Anbang Withdraws Without Explanation, Leaves Marriott As The Victor In The Starwood Soap Opera

In a bit of a surprise move, Anbang pulled out of the bidding for Starwood Hotels, even though it had offered what seemed to be the superior bid.  The Wall Street Journal was one of the first to report this yesterday:

Anbang Insurance Group Co. walked away from its $14 billion bid to buy Starwood Hotels & Resorts Worldwide Inc., a surprise move that caps off a three-week bidding war with Marriott International Inc.and could put a dent in a recent surge in overseas deal-making by Chinese companies.

Anbang and its partners—private-equity firms J.C. Flowers & Co. and Primavera Capital Group—said in a statement late Thursday that they decided to abandon their Starwood bid “due to various market considerations.” They didn’t elaborate in the statement, which confirmed an earlier report by The Wall Street Journal.

The next line of the article is, ahem, well-put:

The abrupt withdrawal appears to end a topsy-turvy bidding war that highlights both the newfound muscle of Chinese companies in the high-stakes global business of mergers and acquisitions, and questions surrounding their ability to close such deals.

Yes, it would appear that the saga for Starwood is over.  It was a bit of a roller-coaster for sure since Starwood put themselves up for sale last year.  The back and forth between Marriott and Anbang was interesting to watch, and I suspect we’ll never know the true reason why Anbang bowed out.  Maybe the Chinese government wasn’t willing to give them permission to purchase SPG, though I don’t think Anbang would have gone as far as they did without at least tacit approval of the Chinese government.  In the end, after crazy PR statements, public posturing and uncertainty for the employees and frequent travelers of SPG, Marriott is left as the last man standing.

I noted recently that in the case of Marriott versus Anbang, the devil we know may actually be better than the devil we don’t.  Anbang has very little presence in the hotel business, and certainly nothing at this scale.  Predicting how they would run Starwood is like trying to read the license plate of a car while looking out a plane window at 30,000 feet.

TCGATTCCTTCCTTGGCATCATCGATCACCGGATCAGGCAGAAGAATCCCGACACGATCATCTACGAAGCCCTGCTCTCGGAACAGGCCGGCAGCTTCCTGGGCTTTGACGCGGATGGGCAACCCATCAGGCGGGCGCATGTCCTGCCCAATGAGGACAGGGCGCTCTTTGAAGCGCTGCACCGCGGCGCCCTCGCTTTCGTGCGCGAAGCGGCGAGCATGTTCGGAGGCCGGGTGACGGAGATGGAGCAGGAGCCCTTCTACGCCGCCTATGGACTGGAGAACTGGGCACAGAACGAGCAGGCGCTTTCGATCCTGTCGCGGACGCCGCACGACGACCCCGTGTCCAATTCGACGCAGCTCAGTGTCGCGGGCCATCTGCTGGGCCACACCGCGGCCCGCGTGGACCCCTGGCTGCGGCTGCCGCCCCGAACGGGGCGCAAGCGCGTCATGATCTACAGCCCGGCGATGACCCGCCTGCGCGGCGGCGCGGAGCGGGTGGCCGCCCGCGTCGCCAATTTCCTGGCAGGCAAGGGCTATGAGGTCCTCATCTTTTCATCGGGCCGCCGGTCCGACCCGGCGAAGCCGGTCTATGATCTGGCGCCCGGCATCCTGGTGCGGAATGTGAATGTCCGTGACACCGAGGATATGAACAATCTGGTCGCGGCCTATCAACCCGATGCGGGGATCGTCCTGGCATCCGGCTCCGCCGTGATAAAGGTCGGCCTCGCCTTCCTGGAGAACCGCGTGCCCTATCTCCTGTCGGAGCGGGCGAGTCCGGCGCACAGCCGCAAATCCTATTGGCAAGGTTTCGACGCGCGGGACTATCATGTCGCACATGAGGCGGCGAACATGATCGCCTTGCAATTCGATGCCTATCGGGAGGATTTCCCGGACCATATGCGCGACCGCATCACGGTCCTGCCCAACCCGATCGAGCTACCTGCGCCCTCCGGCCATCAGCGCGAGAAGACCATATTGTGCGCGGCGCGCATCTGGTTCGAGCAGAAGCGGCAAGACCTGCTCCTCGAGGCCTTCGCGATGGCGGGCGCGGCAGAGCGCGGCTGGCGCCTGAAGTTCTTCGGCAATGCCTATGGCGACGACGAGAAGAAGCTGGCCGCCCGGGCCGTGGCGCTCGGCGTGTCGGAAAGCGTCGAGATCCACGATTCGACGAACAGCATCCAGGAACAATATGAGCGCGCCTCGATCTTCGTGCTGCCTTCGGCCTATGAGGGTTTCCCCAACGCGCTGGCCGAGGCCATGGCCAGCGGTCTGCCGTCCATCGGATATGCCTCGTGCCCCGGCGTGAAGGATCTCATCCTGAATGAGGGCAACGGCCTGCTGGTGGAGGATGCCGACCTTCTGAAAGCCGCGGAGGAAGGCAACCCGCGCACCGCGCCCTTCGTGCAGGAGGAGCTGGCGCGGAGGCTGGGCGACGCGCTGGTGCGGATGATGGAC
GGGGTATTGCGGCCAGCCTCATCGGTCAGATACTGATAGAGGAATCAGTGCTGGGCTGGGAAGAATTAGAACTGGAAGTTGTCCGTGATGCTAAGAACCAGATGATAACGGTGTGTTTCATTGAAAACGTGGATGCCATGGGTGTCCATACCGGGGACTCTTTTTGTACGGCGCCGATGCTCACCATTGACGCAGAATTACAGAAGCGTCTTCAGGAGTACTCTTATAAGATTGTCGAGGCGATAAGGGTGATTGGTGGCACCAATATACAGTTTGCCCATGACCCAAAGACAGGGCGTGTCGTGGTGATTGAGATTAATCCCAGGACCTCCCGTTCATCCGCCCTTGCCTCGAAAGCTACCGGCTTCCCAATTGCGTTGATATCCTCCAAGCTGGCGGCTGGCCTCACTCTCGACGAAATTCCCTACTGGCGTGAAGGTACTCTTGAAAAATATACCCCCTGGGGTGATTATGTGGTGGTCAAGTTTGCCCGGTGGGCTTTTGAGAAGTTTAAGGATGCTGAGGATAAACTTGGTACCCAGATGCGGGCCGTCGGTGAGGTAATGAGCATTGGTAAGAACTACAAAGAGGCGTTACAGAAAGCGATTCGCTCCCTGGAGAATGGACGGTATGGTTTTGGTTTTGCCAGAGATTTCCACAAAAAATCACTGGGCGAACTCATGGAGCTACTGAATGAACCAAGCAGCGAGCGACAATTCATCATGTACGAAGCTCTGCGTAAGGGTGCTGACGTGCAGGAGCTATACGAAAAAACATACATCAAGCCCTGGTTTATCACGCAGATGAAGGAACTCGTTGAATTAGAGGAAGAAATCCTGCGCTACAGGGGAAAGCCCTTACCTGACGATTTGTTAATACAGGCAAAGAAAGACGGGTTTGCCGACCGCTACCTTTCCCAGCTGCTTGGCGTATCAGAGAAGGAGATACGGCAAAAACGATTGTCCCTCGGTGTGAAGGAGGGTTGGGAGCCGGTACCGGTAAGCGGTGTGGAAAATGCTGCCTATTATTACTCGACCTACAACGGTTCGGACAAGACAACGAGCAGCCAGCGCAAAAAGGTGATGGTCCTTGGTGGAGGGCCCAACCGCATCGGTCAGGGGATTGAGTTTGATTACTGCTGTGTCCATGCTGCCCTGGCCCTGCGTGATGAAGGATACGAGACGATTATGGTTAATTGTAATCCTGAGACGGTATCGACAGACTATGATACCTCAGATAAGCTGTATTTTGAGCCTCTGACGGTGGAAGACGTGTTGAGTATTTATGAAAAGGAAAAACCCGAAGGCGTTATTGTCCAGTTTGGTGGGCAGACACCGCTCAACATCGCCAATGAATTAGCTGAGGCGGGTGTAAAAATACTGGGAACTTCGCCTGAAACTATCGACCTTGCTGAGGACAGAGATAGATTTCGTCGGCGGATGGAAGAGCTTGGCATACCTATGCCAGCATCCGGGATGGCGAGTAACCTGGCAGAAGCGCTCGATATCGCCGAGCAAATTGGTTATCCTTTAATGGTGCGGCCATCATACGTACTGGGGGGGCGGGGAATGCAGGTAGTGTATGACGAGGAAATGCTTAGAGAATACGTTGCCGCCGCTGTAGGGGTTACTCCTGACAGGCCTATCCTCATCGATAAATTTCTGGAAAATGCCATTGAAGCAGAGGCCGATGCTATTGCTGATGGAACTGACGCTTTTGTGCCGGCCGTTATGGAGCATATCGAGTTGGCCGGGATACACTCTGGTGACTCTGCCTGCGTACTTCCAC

Where Does That Leave Frequent Travelers?

We know what to expect from Marriott.  For starters, SPG members should understand that Marriott has a completely different understanding of loyalty than Marriott.  At its core, it seems Marriott believes that customers are loyalty because they offer a good, consistent hotel product.  Not necessarily because they offer points, amenities or other elite benefits.

I’ve often marveled at how passionate so many Marriott members are, even in the face of national evidence they could be treated better by other loyalty programs.  Call it a version of Stockholm syndrome, where the prisoner just moves from bland, cookie-cutter hotel to bland, cookie-cutter hotel in a different city.

Contrary to other bloggers in the frequent travel space, I’ve often shied away from the “earn and burn” strategy as a way to avoid your points or miles being worth less later on.  I think there’s nothing wrong losing a bit of value in the long run if it ultimately means you can redeem for the trips you want.

I just can’t advocate a strategy of holding onto Starpoints here.  We don’t know exactly what will happen when the two programs merge.  We know it will be a while.  It could ultimately be 2018 before members are forced to convert Starpoints to Marriott Rewards points.

But, I can assure you that your Starpoints will not get more valuable after the merger.  You’ll have more places to redeem them, for sure.  It’s just a question of how much more valuable that is to SPG members.  I’ve often said that Marriott having 3 properties in Williamsburg, VA doesn’t make them 3 times better than SPG.  Sure, it’s great to have options to spend points in a tertiary market like Williamsburg.  But, quantity often doesn’t beat out quality.

I suspect we’ve reached the end of the road on new information for a while.  2016 will be business as usual for both programs, though we may see some bridges between the two start to appear later this year.

For now, the best thing to do is figure out where to spend your Starpoints.

The post Anbang Withdraws Without Explanation, Leaves Marriott As The Victor In The Starwood Soap Opera was published first on Pizza in Motion.

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